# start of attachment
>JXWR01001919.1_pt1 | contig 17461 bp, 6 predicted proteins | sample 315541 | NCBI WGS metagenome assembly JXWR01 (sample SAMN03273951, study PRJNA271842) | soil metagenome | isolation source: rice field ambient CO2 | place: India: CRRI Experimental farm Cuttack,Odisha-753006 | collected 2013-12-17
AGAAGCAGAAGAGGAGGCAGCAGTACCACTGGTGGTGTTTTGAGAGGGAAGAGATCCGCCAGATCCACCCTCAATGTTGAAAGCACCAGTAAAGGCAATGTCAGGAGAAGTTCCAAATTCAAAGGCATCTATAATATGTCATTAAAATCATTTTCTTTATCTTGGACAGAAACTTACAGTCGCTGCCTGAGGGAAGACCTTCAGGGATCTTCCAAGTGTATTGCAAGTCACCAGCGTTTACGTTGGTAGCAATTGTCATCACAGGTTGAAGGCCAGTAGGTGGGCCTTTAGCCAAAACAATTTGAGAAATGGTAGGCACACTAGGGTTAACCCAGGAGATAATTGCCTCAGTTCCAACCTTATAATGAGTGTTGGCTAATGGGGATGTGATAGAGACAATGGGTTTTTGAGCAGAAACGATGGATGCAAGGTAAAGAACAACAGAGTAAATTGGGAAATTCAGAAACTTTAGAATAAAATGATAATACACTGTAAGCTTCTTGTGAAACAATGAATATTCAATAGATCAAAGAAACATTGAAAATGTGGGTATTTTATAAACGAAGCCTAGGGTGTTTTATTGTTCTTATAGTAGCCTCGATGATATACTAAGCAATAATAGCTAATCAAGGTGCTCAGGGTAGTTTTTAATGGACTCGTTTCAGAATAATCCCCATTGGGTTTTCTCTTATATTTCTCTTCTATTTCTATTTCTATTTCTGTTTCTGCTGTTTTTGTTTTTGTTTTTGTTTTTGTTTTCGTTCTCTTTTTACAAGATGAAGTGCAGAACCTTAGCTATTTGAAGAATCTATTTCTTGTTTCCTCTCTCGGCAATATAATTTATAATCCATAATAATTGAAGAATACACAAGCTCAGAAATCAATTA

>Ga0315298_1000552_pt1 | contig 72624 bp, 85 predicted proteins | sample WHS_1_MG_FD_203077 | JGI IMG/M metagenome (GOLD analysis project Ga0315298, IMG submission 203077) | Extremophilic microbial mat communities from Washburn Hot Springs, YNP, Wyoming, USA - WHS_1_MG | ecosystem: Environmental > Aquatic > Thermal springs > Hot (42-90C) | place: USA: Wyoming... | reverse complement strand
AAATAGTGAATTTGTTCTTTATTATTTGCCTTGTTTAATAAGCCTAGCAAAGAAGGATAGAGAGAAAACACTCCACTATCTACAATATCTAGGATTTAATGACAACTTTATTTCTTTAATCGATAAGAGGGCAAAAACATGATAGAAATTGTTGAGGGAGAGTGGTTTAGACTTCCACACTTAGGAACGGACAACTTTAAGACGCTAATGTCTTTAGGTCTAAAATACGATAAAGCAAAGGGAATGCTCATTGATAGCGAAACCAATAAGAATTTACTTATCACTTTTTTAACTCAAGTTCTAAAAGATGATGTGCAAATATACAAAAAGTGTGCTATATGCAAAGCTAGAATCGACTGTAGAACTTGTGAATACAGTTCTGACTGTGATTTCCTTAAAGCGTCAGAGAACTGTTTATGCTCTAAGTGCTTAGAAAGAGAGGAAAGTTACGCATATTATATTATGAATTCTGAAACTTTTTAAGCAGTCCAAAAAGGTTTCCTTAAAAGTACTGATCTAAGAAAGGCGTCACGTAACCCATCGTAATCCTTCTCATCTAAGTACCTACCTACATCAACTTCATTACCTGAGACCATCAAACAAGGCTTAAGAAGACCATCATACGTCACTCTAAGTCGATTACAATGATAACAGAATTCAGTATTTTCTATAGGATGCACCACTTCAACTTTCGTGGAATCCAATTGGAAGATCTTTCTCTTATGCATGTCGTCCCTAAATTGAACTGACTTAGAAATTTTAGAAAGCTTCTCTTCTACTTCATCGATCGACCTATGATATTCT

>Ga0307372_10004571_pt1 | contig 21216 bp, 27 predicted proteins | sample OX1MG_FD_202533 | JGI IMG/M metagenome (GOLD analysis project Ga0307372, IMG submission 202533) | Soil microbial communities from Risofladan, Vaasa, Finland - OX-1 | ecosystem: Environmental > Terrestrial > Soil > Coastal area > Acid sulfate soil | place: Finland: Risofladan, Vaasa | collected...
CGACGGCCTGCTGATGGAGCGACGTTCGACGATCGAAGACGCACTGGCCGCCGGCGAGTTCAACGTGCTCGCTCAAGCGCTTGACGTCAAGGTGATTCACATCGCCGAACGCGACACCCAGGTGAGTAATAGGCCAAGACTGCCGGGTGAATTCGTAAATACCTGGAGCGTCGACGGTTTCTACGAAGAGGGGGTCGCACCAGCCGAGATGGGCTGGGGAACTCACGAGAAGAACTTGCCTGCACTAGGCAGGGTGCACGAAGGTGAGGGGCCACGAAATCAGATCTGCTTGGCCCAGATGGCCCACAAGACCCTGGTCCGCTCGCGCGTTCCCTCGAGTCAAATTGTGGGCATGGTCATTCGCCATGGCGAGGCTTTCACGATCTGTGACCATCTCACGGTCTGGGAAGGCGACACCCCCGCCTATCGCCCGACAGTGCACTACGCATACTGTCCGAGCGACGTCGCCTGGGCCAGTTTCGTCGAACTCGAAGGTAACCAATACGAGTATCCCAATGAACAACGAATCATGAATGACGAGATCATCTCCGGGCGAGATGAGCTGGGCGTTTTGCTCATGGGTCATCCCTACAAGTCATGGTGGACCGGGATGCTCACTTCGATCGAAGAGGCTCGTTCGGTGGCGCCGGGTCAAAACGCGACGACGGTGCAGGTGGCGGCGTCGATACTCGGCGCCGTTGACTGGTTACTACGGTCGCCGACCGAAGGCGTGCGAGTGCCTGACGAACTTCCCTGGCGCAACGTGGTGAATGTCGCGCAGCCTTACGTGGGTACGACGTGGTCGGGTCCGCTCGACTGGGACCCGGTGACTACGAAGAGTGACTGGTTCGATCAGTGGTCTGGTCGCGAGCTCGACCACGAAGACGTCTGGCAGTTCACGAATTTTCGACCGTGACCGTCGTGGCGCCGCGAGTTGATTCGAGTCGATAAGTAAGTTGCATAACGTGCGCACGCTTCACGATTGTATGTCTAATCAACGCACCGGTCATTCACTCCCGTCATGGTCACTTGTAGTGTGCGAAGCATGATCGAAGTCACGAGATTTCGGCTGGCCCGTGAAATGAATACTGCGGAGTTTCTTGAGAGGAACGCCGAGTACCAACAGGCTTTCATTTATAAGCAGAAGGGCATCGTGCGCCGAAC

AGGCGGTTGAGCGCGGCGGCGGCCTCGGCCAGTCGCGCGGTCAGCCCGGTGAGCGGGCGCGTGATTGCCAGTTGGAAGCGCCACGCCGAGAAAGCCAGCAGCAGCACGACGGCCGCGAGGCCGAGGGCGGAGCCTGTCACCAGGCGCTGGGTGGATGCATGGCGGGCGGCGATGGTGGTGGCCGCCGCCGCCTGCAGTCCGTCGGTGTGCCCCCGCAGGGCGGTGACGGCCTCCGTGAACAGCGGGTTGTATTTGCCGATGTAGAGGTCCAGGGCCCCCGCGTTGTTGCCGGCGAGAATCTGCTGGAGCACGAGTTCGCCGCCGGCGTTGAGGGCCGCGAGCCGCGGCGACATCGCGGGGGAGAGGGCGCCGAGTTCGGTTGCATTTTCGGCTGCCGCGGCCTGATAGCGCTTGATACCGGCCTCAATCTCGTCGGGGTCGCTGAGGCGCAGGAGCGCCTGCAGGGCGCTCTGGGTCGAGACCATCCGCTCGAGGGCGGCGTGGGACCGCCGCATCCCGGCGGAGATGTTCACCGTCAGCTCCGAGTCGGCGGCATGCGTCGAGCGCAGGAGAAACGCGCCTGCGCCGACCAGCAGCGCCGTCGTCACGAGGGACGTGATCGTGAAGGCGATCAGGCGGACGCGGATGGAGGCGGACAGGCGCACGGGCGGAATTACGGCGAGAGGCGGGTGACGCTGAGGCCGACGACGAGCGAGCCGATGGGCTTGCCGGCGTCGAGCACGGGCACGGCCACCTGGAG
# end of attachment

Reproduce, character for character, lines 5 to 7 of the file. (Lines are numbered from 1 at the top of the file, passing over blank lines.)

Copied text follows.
>Ga0307372_10004571_pt1 | contig 21216 bp, 27 predicted proteins | sample OX1MG_FD_202533 | JGI IMG/M metagenome (GOLD analysis project Ga0307372, IMG submission 202533) | Soil microbial communities from Risofladan, Vaasa, Finland - OX-1 | ecosystem: Environmental > Terrestrial > Soil > Coastal area > Acid sulfate soil | place: Finland: Risofladan, Vaasa | collected...
CGACGGCCTGCTGATGGAGCGACGTTCGACGATCGAAGACGCACTGGCCGCCGGCGAGTTCAACGTGCTCGCTCAAGCGCTTGACGTCAAGGTGATTCACATCGCCGAACGCGACACCCAGGTGAGTAATAGGCCAAGACTGCCGGGTGAATTCGTAAATACCTGGAGCGTCGACGGTTTCTACGAAGAGGGGGTCGCACCAGCCGAGATGGGCTGGGGAACTCACGAGAAGAACTTGCCTGCACTAGGCAGGGTGCACGAAGGTGAGGGGCCACGAAATCAGATCTGCTTGGCCCAGATGGCCCACAAGACCCTGGTCCGCTCGCGCGTTCCCTCGAGTCAAATTGTGGGCATGGTCATTCGCCATGGCGAGGCTTTCACGATCTGTGACCATCTCACGGTCTGGGAAGGCGACACCCCCGCCTATCGCCCGACAGTGCACTACGCATACTGTCCGAGCGACGTCGCCTGGGCCAGTTTCGTCGAACTCGAAGGTAACCAATACGAGTATCCCAATGAACAACGAATCATGAATGACGAGATCATCTCCGGGCGAGATGAGCTGGGCGTTTTGCTCATGGGTCATCCCTACAAGTCATGGTGGACCGGGATGCTCACTTCGATCGAAGAGGCTCGTTCGGTGGCGCCGGGTCAAAACGCGACGACGGTGCAGGTGGCGGCGTCGATACTCGGCGCCGTTGACTGGTTACTACGGTCGCCGACCGAAGGCGTGCGAGTGCCTGACGAACTTCCCTGGCGCAACGTGGTGAATGTCGCGCAGCCTTACGTGGGTACGACGTGGTCGGGTCCGCTCGACTGGGACCCGGTGACTACGAAGAGTGACTGGTTCGATCAGTGGTCTGGTCGCGAGCTCGACCACGAAGACGTCTGGCAGTTCACGAATTTTCGACCGTGACCGTCGTGGCGCCGCGAGTTGATTCGAGTCGATAAGTAAGTTGCATAACGTGCGCACGCTTCACGATTGTATGTCTAATCAACGCACCGGTCATTCACTCCCGTCATGGTCACTTGTAGTGTGCGAAGCATGATCGAAGTCACGAGATTTCGGCTGGCCCGTGAAATGAATACTGCGGAGTTTCTTGAGAGGAACGCCGAGTACCAACAGGCTTTCATTTATAAGCAGAAGGGCATCGTGCGCCGAAC

AGGCGGTTGAGCGCGGCGGCGGCCTCGGCCAGTCGCGCGGTCAGCCCGGTGAGCGGGCGCGTGATTGCCAGTTGGAAGCGCCACGCCGAGAAAGCCAGCAGCAGCACGACGGCCGCGAGGCCGAGGGCGGAGCCTGTCACCAGGCGCTGGGTGGATGCATGGCGGGCGGCGATGGTGGTGGCCGCCGCCGCCTGCAGTCCGTCGGTGTGCCCCCGCAGGGCGGTGACGGCCTCCGTGAACAGCGGGTTGTATTTGCCGATGTAGAGGTCCAGGGCCCCCGCGTTGTTGCCGGCGAGAATCTGCTGGAGCACGAGTTCGCCGCCGGCGTTGAGGGCCGCGAGCCGCGGCGACATCGCGGGGGAGAGGGCGCCGAGTTCGGTTGCATTTTCGGCTGCCGCGGCCTGATAGCGCTTGATACCGGCCTCAATCTCGTCGGGGTCGCTGAGGCGCAGGAGCGCCTGCAGGGCGCTCTGGGTCGAGACCATCCGCTCGAGGGCGGCGTGGGACCGCCGCATCCCGGCGGAGATGTTCACCGTCAGCTCCGAGTCGGCGGCATGCGTCGAGCGCAGGAGAAACGCGCCTGCGCCGACCAGCAGCGCCGTCGTCACGAGGGACGTGATCGTGAAGGCGATCAGGCGGACGCGGATGGAGGCGGACAGGCGCACGGGCGGAATTACGGCGAGAGGCGGGTGACGCTGAGGCCGACGACGAGCGAGCCGATGGGCTTGCCGGCGTCGAGCACGGGCACGGCCACCTGGAG